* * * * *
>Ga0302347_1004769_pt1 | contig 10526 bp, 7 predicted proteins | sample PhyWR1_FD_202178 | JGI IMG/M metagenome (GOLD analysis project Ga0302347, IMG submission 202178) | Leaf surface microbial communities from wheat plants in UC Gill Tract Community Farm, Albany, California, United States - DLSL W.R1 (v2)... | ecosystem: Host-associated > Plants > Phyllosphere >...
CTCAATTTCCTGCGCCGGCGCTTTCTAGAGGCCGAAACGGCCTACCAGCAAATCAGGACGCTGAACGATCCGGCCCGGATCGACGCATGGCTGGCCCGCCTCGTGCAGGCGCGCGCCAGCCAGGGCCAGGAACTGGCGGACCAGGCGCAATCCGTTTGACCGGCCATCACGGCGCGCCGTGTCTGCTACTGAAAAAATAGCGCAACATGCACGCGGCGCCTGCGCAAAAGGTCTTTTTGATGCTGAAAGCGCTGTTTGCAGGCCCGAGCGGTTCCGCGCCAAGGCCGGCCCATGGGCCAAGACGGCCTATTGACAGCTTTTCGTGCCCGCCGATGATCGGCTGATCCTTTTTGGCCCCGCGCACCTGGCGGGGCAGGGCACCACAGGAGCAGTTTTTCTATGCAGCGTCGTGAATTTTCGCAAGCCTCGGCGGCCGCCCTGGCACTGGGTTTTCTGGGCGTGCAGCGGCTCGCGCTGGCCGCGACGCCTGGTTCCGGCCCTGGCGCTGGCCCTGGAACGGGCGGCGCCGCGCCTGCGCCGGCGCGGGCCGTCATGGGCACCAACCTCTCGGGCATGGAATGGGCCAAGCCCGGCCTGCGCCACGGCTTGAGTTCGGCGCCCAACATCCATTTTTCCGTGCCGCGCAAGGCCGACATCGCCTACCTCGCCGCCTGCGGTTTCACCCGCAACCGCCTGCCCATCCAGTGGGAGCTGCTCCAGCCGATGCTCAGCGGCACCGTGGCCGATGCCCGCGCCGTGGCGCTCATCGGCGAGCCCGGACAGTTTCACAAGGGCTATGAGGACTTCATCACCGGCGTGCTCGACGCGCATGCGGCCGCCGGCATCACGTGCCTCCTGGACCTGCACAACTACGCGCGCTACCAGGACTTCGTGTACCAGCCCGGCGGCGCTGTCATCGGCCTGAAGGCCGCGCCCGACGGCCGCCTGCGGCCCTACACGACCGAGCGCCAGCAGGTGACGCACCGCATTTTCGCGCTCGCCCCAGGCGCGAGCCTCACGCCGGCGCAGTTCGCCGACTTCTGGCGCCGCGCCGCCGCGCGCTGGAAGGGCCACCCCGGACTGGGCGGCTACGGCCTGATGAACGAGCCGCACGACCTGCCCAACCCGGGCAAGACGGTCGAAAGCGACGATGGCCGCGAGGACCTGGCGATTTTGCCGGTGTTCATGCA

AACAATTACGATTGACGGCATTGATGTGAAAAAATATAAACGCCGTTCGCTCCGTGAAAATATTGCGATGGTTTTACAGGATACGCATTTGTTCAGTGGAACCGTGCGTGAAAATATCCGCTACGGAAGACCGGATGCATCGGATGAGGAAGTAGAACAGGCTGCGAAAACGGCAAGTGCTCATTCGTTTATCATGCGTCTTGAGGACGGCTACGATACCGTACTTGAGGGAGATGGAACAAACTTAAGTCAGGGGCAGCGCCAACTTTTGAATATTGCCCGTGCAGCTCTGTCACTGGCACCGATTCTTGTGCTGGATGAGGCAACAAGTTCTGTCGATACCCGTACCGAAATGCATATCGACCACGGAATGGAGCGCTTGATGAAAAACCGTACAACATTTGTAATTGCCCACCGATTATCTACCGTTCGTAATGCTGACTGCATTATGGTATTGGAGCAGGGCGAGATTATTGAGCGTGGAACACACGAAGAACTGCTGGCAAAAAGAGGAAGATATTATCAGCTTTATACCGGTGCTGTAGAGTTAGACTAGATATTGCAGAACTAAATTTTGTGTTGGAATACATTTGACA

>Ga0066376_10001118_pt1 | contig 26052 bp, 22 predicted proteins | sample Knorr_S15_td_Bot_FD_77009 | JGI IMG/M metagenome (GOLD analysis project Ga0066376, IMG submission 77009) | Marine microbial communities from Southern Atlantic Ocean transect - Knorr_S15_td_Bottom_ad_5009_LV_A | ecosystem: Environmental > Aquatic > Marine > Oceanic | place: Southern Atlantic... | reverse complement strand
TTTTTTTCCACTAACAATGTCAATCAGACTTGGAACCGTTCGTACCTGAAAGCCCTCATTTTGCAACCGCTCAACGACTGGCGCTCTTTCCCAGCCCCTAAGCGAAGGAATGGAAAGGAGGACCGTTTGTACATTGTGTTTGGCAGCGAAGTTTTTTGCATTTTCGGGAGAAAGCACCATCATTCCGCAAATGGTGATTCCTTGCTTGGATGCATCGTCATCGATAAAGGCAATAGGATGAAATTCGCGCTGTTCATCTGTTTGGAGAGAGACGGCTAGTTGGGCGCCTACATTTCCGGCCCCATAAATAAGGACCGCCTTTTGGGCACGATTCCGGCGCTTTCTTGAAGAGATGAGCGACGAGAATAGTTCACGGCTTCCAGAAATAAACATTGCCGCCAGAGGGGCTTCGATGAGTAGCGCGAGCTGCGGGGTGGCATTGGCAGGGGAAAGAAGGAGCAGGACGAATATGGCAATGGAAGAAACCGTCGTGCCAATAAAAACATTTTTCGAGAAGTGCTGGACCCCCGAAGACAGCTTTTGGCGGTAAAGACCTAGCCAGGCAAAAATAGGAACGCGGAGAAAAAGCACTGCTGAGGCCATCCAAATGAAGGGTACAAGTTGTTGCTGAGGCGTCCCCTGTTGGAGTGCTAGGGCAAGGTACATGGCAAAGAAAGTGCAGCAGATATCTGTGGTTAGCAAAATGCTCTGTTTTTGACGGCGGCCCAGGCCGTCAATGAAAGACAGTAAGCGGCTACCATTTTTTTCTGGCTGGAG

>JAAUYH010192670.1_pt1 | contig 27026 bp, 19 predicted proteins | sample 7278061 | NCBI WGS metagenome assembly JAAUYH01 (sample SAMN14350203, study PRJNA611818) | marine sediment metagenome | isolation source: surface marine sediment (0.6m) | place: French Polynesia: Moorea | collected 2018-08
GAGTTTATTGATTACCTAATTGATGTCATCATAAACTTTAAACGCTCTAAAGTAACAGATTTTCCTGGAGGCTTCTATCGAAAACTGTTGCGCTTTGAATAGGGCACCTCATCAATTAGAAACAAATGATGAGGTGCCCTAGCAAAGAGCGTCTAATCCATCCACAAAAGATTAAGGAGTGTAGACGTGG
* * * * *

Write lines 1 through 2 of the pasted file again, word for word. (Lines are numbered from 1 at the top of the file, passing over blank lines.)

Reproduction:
>Ga0302347_1004769_pt1 | contig 10526 bp, 7 predicted proteins | sample PhyWR1_FD_202178 | JGI IMG/M metagenome (GOLD analysis project Ga0302347, IMG submission 202178) | Leaf surface microbial communities from wheat plants in UC Gill Tract Community Farm, Albany, California, United States - DLSL W.R1 (v2)... | ecosystem: Host-associated > Plants > Phyllosphere >...
CTCAATTTCCTGCGCCGGCGCTTTCTAGAGGCCGAAACGGCCTACCAGCAAATCAGGACGCTGAACGATCCGGCCCGGATCGACGCATGGCTGGCCCGCCTCGTGCAGGCGCGCGCCAGCCAGGGCCAGGAACTGGCGGACCAGGCGCAATCCGTTTGACCGGCCATCACGGCGCGCCGTGTCTGCTACTGAAAAAATAGCGCAACATGCACGCGGCGCCTGCGCAAAAGGTCTTTTTGATGCTGAAAGCGCTGTTTGCAGGCCCGAGCGGTTCCGCGCCAAGGCCGGCCCATGGGCCAAGACGGCCTATTGACAGCTTTTCGTGCCCGCCGATGATCGGCTGATCCTTTTTGGCCCCGCGCACCTGGCGGGGCAGGGCACCACAGGAGCAGTTTTTCTATGCAGCGTCGTGAATTTTCGCAAGCCTCGGCGGCCGCCCTGGCACTGGGTTTTCTGGGCGTGCAGCGGCTCGCGCTGGCCGCGACGCCTGGTTCCGGCCCTGGCGCTGGCCCTGGAACGGGCGGCGCCGCGCCTGCGCCGGCGCGGGCCGTCATGGGCACCAACCTCTCGGGCATGGAATGGGCCAAGCCCGGCCTGCGCCACGGCTTGAGTTCGGCGCCCAACATCCATTTTTCCGTGCCGCGCAAGGCCGACATCGCCTACCTCGCCGCCTGCGGTTTCACCCGCAACCGCCTGCCCATCCAGTGGGAGCTGCTCCAGCCGATGCTCAGCGGCACCGTGGCCGATGCCCGCGCCGTGGCGCTCATCGGCGAGCCCGGACAGTTTCACAAGGGCTATGAGGACTTCATCACCGGCGTGCTCGACGCGCATGCGGCCGCCGGCATCACGTGCCTCCTGGACCTGCACAACTACGCGCGCTACCAGGACTTCGTGTACCAGCCCGGCGGCGCTGTCATCGGCCTGAAGGCCGCGCCCGACGGCCGCCTGCGGCCCTACACGACCGAGCGCCAGCAGGTGACGCACCGCATTTTCGCGCTCGCCCCAGGCGCGAGCCTCACGCCGGCGCAGTTCGCCGACTTCTGGCGCCGCGCCGCCGCGCGCTGGAAGGGCCACCCCGGACTGGGCGGCTACGGCCTGATGAACGAGCCGCACGACCTGCCCAACCCGGGCAAGACGGTCGAAAGCGACGATGGCCGCGAGGACCTGGCGATTTTGCCGGTGTTCATGCA